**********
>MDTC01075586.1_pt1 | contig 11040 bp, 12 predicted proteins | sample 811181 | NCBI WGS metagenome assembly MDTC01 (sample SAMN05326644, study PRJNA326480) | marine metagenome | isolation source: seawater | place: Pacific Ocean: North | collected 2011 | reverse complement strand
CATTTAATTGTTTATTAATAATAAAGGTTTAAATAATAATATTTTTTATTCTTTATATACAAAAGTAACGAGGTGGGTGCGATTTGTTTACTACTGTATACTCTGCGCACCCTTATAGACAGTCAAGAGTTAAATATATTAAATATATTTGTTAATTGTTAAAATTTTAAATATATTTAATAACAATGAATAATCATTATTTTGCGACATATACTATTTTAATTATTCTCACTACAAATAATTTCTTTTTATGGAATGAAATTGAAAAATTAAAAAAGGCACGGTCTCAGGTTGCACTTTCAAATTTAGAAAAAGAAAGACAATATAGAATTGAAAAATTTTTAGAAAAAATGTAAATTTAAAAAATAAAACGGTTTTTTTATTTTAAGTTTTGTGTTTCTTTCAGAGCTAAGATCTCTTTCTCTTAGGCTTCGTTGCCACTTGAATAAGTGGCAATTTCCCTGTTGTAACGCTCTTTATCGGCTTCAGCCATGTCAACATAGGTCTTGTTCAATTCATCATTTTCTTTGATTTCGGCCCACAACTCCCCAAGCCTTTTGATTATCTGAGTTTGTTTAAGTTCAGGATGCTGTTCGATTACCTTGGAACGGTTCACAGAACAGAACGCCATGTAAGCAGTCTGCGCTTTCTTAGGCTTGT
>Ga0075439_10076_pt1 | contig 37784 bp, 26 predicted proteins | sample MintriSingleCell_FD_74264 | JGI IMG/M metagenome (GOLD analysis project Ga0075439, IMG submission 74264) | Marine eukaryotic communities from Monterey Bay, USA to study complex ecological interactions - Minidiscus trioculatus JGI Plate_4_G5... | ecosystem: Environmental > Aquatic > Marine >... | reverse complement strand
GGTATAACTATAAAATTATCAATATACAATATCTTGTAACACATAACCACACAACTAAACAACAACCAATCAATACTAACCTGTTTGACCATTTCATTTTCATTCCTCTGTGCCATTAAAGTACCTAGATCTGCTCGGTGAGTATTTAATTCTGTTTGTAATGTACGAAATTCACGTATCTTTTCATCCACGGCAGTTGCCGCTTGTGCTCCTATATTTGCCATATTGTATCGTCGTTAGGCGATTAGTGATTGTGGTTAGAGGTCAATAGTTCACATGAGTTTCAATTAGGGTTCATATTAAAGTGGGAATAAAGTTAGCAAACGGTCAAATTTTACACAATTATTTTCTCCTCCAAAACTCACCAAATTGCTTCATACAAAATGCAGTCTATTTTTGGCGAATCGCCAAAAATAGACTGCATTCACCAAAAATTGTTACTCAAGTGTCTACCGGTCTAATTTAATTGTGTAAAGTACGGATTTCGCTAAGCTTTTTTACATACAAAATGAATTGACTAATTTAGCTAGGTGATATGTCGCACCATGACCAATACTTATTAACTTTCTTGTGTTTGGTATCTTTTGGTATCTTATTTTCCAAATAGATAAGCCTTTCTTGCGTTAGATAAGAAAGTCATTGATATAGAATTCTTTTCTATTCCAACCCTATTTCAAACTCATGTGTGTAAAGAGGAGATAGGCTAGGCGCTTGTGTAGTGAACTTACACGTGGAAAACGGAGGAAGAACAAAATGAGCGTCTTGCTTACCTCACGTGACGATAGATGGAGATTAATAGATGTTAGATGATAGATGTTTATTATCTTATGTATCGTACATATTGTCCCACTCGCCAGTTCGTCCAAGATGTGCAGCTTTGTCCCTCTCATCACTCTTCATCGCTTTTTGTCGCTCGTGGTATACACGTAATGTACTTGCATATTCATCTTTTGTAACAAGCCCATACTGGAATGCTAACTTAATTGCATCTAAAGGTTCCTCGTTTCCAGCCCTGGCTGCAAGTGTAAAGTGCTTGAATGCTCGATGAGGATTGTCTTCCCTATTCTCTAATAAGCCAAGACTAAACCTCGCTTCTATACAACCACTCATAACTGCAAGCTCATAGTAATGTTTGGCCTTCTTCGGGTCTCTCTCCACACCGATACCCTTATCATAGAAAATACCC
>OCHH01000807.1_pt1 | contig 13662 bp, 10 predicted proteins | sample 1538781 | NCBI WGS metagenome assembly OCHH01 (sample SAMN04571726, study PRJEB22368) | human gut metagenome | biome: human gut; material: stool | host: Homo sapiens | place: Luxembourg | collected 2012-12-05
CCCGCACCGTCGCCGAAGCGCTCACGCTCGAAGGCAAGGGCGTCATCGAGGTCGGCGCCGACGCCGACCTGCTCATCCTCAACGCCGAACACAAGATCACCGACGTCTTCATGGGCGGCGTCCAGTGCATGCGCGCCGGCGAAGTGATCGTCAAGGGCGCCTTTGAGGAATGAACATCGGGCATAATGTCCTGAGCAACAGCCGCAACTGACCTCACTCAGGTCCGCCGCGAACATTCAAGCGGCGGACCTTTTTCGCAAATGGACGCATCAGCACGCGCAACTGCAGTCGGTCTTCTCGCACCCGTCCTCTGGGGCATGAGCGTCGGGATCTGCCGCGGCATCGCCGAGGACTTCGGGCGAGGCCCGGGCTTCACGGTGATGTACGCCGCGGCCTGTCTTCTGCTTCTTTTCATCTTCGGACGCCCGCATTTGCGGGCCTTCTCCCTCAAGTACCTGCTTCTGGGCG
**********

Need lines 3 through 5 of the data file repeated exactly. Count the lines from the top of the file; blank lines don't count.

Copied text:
>Ga0075439_10076_pt1 | contig 37784 bp, 26 predicted proteins | sample MintriSingleCell_FD_74264 | JGI IMG/M metagenome (GOLD analysis project Ga0075439, IMG submission 74264) | Marine eukaryotic communities from Monterey Bay, USA to study complex ecological interactions - Minidiscus trioculatus JGI Plate_4_G5... | ecosystem: Environmental > Aquatic > Marine >... | reverse complement strand
GGTATAACTATAAAATTATCAATATACAATATCTTGTAACACATAACCACACAACTAAACAACAACCAATCAATACTAACCTGTTTGACCATTTCATTTTCATTCCTCTGTGCCATTAAAGTACCTAGATCTGCTCGGTGAGTATTTAATTCTGTTTGTAATGTACGAAATTCACGTATCTTTTCATCCACGGCAGTTGCCGCTTGTGCTCCTATATTTGCCATATTGTATCGTCGTTAGGCGATTAGTGATTGTGGTTAGAGGTCAATAGTTCACATGAGTTTCAATTAGGGTTCATATTAAAGTGGGAATAAAGTTAGCAAACGGTCAAATTTTACACAATTATTTTCTCCTCCAAAACTCACCAAATTGCTTCATACAAAATGCAGTCTATTTTTGGCGAATCGCCAAAAATAGACTGCATTCACCAAAAATTGTTACTCAAGTGTCTACCGGTCTAATTTAATTGTGTAAAGTACGGATTTCGCTAAGCTTTTTTACATACAAAATGAATTGACTAATTTAGCTAGGTGATATGTCGCACCATGACCAATACTTATTAACTTTCTTGTGTTTGGTATCTTTTGGTATCTTATTTTCCAAATAGATAAGCCTTTCTTGCGTTAGATAAGAAAGTCATTGATATAGAATTCTTTTCTATTCCAACCCTATTTCAAACTCATGTGTGTAAAGAGGAGATAGGCTAGGCGCTTGTGTAGTGAACTTACACGTGGAAAACGGAGGAAGAACAAAATGAGCGTCTTGCTTACCTCACGTGACGATAGATGGAGATTAATAGATGTTAGATGATAGATGTTTATTATCTTATGTATCGTACATATTGTCCCACTCGCCAGTTCGTCCAAGATGTGCAGCTTTGTCCCTCTCATCACTCTTCATCGCTTTTTGTCGCTCGTGGTATACACGTAATGTACTTGCATATTCATCTTTTGTAACAAGCCCATACTGGAATGCTAACTTAATTGCATCTAAAGGTTCCTCGTTTCCAGCCCTGGCTGCAAGTGTAAAGTGCTTGAATGCTCGATGAGGATTGTCTTCCCTATTCTCTAATAAGCCAAGACTAAACCTCGCTTCTATACAACCACTCATAACTGCAAGCTCATAGTAATGTTTGGCCTTCTTCGGGTCTCTCTCCACACCGATACCCTTATCATAGAAAATACCC
>OCHH01000807.1_pt1 | contig 13662 bp, 10 predicted proteins | sample 1538781 | NCBI WGS metagenome assembly OCHH01 (sample SAMN04571726, study PRJEB22368) | human gut metagenome | biome: human gut; material: stool | host: Homo sapiens | place: Luxembourg | collected 2012-12-05